Please note that the negative revisions trend for Q3 is in contrast to the three preceding quarters when the revisions trend was a lot more favorable. A big part of the positive revisions over the last two quarters was due to the direct impact of the tax cuts. With that issue now behind us, the revisions trend appears to be moving back to how it has behaved over the last few years. That said, the magnitude of negative revisions to Q3 estimates is lower than the historical norm of the last few years.
With the outlook for the global economy starting to weaken and companies starting to feel the pinch of cyclical cost inflation, this negative revisions trend will likely only accelerate going forward. There is also the issue of trade protectionism having a negative earnings impact. This hasn’t shown up in estimates yet, but we can easily see the negative earnings impact of trade protectionism in terms of higher expenses resulting from supply-chain disruptions and competitive forces prompting companies to absorb the increased costs instead of passing them onto end consumers.
In other words, while the negative revisions trend to Q3 estimates wasn’t that bad, the pace and magnitude of negative revisions could accelerate going forward.
Expectations Beyond Q3
Overall growth reached its highest level in almost 8 years in each of the last two quarters, with the growth pace starting to decelerate in the second half of the year and into next year, as you can see in the year-over-year quarterly earnings growth chart for the S&P 500 index below.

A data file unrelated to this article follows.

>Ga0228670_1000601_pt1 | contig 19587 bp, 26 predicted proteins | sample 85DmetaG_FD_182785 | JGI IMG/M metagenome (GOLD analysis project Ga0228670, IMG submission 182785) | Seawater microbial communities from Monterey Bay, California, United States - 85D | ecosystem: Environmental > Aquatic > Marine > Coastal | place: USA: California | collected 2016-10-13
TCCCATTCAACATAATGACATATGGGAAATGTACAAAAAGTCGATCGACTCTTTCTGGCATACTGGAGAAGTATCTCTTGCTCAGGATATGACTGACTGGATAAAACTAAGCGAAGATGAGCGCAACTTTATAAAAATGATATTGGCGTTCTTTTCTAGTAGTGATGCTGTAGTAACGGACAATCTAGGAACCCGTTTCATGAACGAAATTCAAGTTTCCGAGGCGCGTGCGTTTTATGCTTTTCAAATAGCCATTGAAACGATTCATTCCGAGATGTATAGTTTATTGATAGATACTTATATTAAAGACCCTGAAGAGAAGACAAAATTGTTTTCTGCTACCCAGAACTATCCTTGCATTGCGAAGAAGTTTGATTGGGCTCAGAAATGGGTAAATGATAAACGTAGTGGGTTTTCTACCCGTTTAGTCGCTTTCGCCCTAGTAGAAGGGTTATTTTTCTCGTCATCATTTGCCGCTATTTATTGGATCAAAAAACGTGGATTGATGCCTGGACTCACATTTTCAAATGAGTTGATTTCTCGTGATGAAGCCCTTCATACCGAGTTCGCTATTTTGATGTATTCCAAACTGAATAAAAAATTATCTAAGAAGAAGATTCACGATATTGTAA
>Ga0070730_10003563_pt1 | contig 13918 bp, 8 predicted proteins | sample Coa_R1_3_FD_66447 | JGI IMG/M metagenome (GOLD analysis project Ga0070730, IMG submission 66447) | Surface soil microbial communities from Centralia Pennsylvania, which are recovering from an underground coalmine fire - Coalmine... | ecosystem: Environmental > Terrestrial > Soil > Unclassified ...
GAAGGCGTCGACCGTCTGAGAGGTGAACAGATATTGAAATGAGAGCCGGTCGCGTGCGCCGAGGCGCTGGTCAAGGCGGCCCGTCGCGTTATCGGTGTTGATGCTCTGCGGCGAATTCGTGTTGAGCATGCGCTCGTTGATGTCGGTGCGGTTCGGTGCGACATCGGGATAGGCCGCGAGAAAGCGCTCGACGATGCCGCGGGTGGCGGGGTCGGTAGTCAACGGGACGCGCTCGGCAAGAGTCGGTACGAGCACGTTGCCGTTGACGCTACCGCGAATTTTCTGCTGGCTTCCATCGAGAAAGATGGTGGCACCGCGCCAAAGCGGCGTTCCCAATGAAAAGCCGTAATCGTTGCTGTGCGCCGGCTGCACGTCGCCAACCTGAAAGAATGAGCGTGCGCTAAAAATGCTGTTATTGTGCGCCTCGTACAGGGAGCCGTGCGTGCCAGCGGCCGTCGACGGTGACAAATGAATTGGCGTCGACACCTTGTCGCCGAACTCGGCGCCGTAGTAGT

If we look at earnings growth for the S&P 500 index on a rolling 4-quarter basis, to smooth out the quarter-to-quarter variation, then the growth acceleration trend remains in place through Q4 2018 before starting to trend down next year, as the chart below shows.
Earnings Season Scorecard
We don’t get into the thick of the Q3 earnings season till the following week, but the reporting cycle has gotten underway already, with results from 21 S&P 500 members out and another 9 index members on deck to report this week. All of these early reporters have fiscal quarters ending in August, but they get counted as part of the September-quarter tally.
Total earnings for these 21 index members are up +23.4% from the same period last year on +9.3% higher revenues, with 85.7% beating EPS estimates and 71.4% beating revenue estimates.
It is still too small a sample of results to draw any firm conclusions from, but the results at this early stage are on the weaker side relative to other recent periods, as the comparison charts below show.
The chart below shows the weekly calendar of earnings releases for the entire Q3 earnings cycle. As you can see, we have 9 index members reporting Q3 results this week, including the aforementioned big banks. Delta Air (DAL - Free Report) , Walgreens Boots (WBA - Free Report) and Fastenal (FAST - Free Report) are some of the other companies reporting results this week.
For more details about the overall earnings picture and the Q3 earnings season, please check our weekly Earnings Trends report.
Note: Sheraz Mian manages the Zacks equity research department. He is an acknowledged earnings expert whose commentaries and analyses appear on Zacks.com and in the print and electronic media. His weekly earnings related articles include Earnings Trends and Earnings Preview.